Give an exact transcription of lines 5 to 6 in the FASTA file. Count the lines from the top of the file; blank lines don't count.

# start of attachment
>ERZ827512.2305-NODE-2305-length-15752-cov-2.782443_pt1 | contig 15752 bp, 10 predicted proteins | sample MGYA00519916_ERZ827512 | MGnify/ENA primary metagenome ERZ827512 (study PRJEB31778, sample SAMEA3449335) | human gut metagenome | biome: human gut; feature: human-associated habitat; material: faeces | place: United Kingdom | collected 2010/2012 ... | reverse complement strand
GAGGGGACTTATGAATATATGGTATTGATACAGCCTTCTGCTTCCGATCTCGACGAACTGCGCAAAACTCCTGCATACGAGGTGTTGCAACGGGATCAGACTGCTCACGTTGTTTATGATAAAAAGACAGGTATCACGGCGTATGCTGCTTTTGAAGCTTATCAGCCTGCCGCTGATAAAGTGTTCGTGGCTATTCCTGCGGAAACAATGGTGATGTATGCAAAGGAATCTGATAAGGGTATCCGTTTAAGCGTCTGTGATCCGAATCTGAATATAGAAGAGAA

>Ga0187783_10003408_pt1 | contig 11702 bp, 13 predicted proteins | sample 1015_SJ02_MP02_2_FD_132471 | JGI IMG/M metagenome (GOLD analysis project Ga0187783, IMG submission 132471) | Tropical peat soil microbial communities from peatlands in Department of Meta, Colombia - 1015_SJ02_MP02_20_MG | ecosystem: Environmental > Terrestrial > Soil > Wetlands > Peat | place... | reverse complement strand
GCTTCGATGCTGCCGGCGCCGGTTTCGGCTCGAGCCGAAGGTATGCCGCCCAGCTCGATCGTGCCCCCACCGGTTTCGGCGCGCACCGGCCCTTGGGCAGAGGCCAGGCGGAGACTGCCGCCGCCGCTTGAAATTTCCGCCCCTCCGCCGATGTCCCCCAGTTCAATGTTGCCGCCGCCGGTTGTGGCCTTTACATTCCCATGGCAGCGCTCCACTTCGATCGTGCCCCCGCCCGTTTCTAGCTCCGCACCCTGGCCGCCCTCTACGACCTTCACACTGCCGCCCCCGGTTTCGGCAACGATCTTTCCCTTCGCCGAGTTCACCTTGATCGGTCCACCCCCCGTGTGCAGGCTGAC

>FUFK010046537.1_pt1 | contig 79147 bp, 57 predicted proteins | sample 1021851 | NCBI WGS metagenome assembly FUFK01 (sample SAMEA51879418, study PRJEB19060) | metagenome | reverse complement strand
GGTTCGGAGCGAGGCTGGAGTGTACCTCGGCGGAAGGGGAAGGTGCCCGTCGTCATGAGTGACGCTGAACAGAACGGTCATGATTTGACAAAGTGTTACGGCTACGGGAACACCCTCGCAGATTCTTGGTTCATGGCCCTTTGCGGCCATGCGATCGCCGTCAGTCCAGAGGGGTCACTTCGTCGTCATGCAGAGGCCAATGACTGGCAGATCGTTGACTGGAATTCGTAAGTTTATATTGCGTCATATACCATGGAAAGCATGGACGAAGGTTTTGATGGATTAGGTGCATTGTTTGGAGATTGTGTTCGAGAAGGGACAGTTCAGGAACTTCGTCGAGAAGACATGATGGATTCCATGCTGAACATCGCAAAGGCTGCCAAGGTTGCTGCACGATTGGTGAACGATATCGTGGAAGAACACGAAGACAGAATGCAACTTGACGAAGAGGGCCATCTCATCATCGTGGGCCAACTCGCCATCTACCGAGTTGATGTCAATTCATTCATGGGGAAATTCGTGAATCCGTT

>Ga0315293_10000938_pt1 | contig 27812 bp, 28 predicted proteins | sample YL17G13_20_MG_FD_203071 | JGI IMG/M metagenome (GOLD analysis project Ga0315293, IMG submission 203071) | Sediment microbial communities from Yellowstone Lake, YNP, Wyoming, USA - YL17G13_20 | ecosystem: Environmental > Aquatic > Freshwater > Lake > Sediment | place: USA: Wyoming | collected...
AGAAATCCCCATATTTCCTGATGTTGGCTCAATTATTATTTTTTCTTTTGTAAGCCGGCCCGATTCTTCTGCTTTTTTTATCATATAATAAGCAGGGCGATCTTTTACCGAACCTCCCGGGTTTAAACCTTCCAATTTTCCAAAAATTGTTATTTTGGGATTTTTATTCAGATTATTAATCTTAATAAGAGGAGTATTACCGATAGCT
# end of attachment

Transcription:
>FUFK010046537.1_pt1 | contig 79147 bp, 57 predicted proteins | sample 1021851 | NCBI WGS metagenome assembly FUFK01 (sample SAMEA51879418, study PRJEB19060) | metagenome | reverse complement strand
GGTTCGGAGCGAGGCTGGAGTGTACCTCGGCGGAAGGGGAAGGTGCCCGTCGTCATGAGTGACGCTGAACAGAACGGTCATGATTTGACAAAGTGTTACGGCTACGGGAACACCCTCGCAGATTCTTGGTTCATGGCCCTTTGCGGCCATGCGATCGCCGTCAGTCCAGAGGGGTCACTTCGTCGTCATGCAGAGGCCAATGACTGGCAGATCGTTGACTGGAATTCGTAAGTTTATATTGCGTCATATACCATGGAAAGCATGGACGAAGGTTTTGATGGATTAGGTGCATTGTTTGGAGATTGTGTTCGAGAAGGGACAGTTCAGGAACTTCGTCGAGAAGACATGATGGATTCCATGCTGAACATCGCAAAGGCTGCCAAGGTTGCTGCACGATTGGTGAACGATATCGTGGAAGAACACGAAGACAGAATGCAACTTGACGAAGAGGGCCATCTCATCATCGTGGGCCAACTCGCCATCTACCGAGTTGATGTCAATTCATTCATGGGGAAATTCGTGAATCCGTT